Twas one of his summer visits, Godfrey kept me company one day, with his chatter as we sorted old belongings, my step-mother the pack-rat Mrs Gibberflat had stowed away.

I had hinted that his suitcase was looking worn and sad, that we had a fairly new one, green and gold plaid. Wistful at the thought, he said ‘my old suitcase has carried me through a lot’. What are these? Godfrey called across the dusty living room. He was holding up a dress and a pair of ancient pantaloons…When my parents retired they went through a phase, of Square Dance Sundays and bus tour holidays. Siblings dispersed it was left to me,to get the pair out from in front of the T.V.

The dress was huge, red and white check, with thick petticoats and  neck line that was sure to sweat and itch. Godfrey loved to dance, and how he loved to laugh, it began somewhere deep down inside him with a scritch…like the needle on an old record player, that  moment before the sound came. With a wheeze like a whale breathing, far out at sea, his eyes would close , down he’d drop on one knee, in expanded guffaw he would laugh until he cried.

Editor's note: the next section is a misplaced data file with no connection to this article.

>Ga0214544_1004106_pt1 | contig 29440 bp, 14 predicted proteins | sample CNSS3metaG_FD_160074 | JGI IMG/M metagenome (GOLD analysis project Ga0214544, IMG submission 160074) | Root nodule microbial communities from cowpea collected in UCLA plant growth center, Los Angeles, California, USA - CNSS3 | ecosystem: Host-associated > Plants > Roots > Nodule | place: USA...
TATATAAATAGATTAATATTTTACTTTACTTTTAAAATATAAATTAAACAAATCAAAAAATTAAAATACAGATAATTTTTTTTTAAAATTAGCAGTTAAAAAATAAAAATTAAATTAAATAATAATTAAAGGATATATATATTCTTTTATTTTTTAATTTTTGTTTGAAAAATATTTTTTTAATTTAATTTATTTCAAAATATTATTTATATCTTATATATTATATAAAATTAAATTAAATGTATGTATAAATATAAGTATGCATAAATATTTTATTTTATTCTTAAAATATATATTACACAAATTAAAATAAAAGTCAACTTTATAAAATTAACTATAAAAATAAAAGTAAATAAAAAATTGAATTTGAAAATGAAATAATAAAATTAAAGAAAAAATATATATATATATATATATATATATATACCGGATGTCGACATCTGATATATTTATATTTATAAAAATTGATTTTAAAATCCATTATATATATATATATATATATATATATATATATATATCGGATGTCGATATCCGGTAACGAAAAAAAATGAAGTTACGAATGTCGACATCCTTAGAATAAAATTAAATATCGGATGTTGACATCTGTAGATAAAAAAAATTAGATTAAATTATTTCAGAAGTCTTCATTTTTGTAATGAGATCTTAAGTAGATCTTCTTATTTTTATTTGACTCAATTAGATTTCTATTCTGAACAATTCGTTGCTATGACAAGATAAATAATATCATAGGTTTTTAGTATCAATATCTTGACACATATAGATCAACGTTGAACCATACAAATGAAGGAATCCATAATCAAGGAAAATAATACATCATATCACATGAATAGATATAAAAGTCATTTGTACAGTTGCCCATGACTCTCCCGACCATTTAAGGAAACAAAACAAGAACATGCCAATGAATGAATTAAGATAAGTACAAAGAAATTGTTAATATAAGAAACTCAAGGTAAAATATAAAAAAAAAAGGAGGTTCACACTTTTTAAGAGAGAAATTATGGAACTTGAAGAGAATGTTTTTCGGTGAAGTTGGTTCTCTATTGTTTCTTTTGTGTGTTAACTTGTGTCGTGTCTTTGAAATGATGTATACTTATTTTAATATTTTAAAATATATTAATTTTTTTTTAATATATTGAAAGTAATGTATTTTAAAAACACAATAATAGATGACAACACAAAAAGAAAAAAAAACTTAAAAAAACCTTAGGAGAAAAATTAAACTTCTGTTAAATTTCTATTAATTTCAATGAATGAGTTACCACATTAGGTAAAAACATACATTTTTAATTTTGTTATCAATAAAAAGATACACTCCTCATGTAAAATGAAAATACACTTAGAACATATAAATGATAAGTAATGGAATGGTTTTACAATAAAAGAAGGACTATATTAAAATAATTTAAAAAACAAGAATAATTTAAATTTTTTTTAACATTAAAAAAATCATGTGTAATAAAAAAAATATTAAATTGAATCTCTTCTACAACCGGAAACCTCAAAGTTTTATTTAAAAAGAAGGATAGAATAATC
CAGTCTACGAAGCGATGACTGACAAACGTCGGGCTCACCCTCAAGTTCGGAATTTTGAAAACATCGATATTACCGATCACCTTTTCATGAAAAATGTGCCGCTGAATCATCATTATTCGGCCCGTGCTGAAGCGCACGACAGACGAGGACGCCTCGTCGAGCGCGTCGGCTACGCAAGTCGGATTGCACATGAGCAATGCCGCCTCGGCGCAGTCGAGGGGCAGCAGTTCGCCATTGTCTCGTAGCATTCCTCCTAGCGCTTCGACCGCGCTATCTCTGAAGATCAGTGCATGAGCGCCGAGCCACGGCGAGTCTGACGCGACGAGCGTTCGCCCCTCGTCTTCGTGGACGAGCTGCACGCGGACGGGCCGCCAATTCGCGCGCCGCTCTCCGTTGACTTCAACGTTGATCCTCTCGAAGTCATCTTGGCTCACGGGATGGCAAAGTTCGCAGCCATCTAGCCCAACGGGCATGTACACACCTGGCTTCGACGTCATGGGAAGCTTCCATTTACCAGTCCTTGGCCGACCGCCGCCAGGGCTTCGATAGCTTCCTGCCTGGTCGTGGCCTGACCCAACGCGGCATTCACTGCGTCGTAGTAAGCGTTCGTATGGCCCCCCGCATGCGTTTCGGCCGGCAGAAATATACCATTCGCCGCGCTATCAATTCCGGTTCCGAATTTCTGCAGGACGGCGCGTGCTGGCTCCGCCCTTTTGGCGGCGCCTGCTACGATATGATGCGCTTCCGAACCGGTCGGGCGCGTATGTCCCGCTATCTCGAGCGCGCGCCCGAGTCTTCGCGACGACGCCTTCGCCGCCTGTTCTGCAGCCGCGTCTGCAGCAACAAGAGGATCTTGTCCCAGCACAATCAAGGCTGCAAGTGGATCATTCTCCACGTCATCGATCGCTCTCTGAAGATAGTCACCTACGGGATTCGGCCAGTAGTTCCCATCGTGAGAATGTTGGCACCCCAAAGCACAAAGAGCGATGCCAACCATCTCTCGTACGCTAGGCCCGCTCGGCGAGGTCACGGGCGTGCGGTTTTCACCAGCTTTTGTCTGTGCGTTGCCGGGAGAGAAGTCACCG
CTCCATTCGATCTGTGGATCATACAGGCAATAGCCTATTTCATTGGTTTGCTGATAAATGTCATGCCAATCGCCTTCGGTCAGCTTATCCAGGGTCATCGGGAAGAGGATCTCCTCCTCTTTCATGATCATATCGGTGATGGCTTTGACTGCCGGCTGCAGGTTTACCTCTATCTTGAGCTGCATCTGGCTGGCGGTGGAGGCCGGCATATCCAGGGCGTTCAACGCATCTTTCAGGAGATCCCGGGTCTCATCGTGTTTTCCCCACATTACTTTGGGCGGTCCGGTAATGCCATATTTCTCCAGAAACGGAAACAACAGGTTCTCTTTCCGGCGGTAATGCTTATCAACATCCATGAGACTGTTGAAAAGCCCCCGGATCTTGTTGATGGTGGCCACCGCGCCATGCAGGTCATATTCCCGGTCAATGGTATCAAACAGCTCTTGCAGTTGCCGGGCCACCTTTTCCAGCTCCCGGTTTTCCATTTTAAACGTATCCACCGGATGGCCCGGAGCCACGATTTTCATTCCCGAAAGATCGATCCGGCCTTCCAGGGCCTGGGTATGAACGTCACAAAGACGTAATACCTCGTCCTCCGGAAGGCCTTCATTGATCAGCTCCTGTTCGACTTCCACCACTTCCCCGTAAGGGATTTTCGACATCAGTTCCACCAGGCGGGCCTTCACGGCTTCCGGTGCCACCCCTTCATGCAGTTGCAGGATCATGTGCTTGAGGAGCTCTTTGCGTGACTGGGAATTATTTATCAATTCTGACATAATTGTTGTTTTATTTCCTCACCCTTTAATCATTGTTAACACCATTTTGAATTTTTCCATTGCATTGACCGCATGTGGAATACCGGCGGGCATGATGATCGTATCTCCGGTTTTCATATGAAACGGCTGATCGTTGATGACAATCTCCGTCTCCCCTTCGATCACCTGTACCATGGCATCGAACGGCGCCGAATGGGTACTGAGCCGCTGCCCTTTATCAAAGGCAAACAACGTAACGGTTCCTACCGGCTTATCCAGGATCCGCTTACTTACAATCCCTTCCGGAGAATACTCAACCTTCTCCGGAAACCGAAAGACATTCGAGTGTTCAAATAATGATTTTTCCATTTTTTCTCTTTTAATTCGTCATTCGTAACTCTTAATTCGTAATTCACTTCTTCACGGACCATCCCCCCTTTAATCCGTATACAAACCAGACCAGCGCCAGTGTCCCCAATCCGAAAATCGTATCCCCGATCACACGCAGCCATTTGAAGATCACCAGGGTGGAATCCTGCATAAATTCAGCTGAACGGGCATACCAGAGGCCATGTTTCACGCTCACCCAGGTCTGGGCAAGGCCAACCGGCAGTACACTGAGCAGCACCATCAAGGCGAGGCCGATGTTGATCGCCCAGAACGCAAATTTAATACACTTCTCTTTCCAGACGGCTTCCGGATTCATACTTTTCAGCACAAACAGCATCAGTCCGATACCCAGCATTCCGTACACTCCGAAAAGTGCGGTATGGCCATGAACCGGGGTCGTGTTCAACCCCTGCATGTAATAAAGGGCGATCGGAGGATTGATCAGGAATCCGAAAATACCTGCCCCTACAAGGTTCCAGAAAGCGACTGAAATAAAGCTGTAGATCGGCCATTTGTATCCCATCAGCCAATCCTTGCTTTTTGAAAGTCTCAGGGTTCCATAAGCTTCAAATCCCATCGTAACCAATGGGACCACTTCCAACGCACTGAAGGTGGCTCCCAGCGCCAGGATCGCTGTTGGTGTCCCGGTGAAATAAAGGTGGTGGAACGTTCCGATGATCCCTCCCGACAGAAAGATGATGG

As oft happened when shopping in our little town with me, folk would cross the streets, to avoid my Godfrey, as he so adeptly avoided beets. And though he never lived a settled life, and in low regard he held money, any job he had, he did with pride, but he did get in trouble for if something was funny, he would laugh that laugh from deep inside.

When he met a new friend, he would ask if they liked fishing. If his heart swelled with passion,cheeks a flush, romance making knees and hands shake.Godfrey never shied from expressing his love,he would find his old cookbook, find her something sweet to bake. And he would laugh- as he laughed as he danced in the old pantaloons.

I gave in, put on the dress, and laughing we spun about the room. He sang a song of beets, with an odd country tune, called the square dance as we pranced up and down, he sang, “There’s a an old  out house on the edge of town, gather up the beets and throw them down” “Then promanade  your Worzel fair, run from the beets away from there” “Lady be good, lady be bad, lady cook beets gonna make me sad” Now when I laugh, I cannot help but think of Godfrey.

When I dance he is still with me. Beneath his old kilt he wears the pantaloons of lace. Across the meadow green, or dusty old carpet, still young and nimble we glide. And we laugh from that great, odd place of joy, that childhood place- where laughter is stored deep inside..


    • Nothing fazed Godfrey for long- we once dressed him in a pink party dress and had him wait on a corner of the road when our boss drove by. Never thought I’d stop laughing.

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